How to Conduct a Productive Meeting


Meetings in the workplace are an effective way to communicate information and to keep everyone on schedule regarding projects. This is especially true in government. Government by construct uses a kind of chain of command because this seems the most efficient way to get things done. Having said this, it is logical that managers would have regular meetings to keep their department’s work and projects on track.

However, even though meetings are a fact of work life, they do not have to be drudgery. Here are some ways to conduct more productive meetings:

Keep Them Short

Keep the meeting short if you can. If you are like me, sitting through a long, drawn-out meeting is agonizing – and frankly can be a waste of time. Meetings are an important way to coordinate projects and relay information but can be abbreviated to an extent.

Believe it or not, some executive consultants recommend a 30 to 45 minute meeting. This may seem too short of a period to really get things done but consider the alternative of losing the attention of your audience during a long session. Having a meeting of this brevity will require discipline from the person in charge but can force attendees to focus and state their points.

Make Them Fun

At some point in the future, try an icebreaker if you are facilitating a meeting. I know that this sounds corny – because most of the time it is. An option is to do some research on the internet to see which icebreakers are people’s favorites. There are short games, quizzes and facts about each person present that can revitalize your get together.

I have attended several meetings that I enjoyed because of this. Having a break to get to know each other better or to have a laugh will relax and refresh the audience. It would be a bummer to go through work life dreading meetings.

Incorporate More Listening

Most of us have been at meetings chaired by a person that likes to talk. I don’t want to get too close to a value judgment here because some of my favorite people are talkers. Their method of relaying information or getting updates on projects is done through significant verbal processing.

My point is to try to be disciplined and practice listening when it appears that another is making a good contribution or helping the process along. There should be a natural ebb and flow of communicating and listening. A good manager must work on the important skill of listening.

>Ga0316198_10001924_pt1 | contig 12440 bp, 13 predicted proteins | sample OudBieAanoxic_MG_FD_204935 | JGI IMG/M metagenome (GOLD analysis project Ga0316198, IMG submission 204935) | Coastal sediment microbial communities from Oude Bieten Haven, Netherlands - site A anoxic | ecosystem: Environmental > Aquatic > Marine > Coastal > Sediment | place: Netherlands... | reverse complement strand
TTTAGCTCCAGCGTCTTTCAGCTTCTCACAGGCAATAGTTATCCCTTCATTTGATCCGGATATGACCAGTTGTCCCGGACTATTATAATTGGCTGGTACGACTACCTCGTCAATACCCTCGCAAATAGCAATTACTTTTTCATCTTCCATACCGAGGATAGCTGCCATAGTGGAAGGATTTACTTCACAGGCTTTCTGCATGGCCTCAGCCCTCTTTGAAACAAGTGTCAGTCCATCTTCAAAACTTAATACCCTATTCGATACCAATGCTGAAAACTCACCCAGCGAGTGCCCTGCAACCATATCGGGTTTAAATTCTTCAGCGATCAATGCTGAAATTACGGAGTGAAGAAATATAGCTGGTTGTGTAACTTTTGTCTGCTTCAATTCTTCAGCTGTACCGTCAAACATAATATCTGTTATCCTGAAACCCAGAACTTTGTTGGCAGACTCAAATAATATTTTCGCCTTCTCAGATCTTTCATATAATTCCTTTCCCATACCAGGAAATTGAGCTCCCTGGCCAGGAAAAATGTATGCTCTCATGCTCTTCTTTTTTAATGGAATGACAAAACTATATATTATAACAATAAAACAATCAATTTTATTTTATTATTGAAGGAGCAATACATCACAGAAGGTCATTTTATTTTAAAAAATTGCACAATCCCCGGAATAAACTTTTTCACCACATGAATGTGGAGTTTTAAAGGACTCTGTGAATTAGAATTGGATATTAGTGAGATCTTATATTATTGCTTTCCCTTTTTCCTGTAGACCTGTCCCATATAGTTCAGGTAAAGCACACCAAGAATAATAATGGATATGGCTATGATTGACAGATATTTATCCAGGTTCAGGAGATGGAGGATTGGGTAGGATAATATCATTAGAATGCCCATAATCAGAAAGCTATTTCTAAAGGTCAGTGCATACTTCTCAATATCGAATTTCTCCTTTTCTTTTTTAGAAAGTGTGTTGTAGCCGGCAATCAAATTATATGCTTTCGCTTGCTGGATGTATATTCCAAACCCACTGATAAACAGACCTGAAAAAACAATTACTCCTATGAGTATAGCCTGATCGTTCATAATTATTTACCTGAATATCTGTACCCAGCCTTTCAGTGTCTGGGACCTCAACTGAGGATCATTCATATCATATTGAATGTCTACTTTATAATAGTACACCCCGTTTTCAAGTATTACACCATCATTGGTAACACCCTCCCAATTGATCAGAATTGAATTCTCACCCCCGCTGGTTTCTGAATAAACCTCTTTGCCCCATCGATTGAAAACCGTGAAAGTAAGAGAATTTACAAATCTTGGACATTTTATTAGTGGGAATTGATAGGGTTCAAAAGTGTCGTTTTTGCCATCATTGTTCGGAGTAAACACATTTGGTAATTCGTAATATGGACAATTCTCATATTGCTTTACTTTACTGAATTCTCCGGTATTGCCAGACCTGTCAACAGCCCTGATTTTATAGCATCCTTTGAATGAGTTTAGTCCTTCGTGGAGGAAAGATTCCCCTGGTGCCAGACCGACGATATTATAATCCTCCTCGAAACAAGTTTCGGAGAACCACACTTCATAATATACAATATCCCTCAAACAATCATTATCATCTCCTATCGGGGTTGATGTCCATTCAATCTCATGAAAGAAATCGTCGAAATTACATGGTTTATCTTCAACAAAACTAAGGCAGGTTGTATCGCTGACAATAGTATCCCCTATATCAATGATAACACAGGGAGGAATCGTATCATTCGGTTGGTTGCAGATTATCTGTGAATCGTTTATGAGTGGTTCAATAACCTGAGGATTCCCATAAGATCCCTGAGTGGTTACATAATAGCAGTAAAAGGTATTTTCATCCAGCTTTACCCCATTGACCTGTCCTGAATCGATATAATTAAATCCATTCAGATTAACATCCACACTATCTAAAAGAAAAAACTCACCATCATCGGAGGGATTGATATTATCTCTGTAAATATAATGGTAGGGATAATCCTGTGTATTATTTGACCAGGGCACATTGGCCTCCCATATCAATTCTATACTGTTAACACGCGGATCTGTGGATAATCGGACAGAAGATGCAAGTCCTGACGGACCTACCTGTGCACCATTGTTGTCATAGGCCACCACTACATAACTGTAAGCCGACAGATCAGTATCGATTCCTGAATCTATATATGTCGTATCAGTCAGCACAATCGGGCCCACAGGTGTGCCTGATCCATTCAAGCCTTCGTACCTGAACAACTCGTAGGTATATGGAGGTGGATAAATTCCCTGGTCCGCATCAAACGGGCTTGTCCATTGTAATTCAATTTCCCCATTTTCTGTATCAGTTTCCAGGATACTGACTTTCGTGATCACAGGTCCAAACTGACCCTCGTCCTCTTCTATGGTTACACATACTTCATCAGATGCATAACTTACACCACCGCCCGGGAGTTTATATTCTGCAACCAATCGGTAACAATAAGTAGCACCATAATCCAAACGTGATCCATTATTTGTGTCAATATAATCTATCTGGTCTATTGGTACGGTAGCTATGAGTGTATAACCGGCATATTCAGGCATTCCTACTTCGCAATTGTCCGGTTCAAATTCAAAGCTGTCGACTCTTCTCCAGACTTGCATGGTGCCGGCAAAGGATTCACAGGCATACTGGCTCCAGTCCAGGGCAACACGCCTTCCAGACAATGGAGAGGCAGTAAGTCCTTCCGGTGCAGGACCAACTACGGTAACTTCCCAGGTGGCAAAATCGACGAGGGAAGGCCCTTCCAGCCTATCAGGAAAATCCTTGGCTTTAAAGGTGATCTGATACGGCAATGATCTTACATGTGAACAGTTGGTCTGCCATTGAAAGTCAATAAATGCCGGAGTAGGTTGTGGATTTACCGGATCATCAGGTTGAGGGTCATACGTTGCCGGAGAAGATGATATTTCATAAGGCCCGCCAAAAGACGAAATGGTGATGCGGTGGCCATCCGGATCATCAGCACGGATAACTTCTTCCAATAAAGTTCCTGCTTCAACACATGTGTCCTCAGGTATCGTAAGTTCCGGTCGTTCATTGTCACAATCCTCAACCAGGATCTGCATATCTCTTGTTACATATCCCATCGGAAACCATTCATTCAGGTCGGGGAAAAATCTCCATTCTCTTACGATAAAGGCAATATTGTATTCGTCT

Meetings can and should be an effective way to communicate information and to keep projects on schedule. This is a necessity in any business and particularly in government. Government by design has a defined hierarchical system to accomplish its directive which is that of using the taxpayer’s money most effectively. Managers should keep in mind, however, that even with meetings being a mainstay in the work setting to keep people and projects on track, it does not mean that getting together should be a long and arduous task.


Tim Dendy is part of the GovLoop Featured Blogger program, where we feature blog posts by government voices from all across the country (and world!). To see more Featured Blogger posts, click here.


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Thanks for the tips! It’s always helpful to hear how others approach hosting more productive and engaging meetings. I really like small group icebreakers because it’s great for introverts who might not be as comfortable talking in big groups and it helps you to get to know your co-workers better. At my office we’ve broken into groups by youngest, oldest, and middle child and each group had 5 minutes to come up with advantages and disadvantages to being part of that group. And we’ve done other versions of that same icebreaker like grouping up according to hometowns/regions. Always a fun one!

Martin Nera

I like the idea of keeping meetings shorter. Even if you have to have a series of meetings, keeping them short makes them far more digestible, but also allows for a Q&A time at the end (depending on the meeting) that doesn’t feel tacked on/doesn’t make the meeting seem like it’s dragging.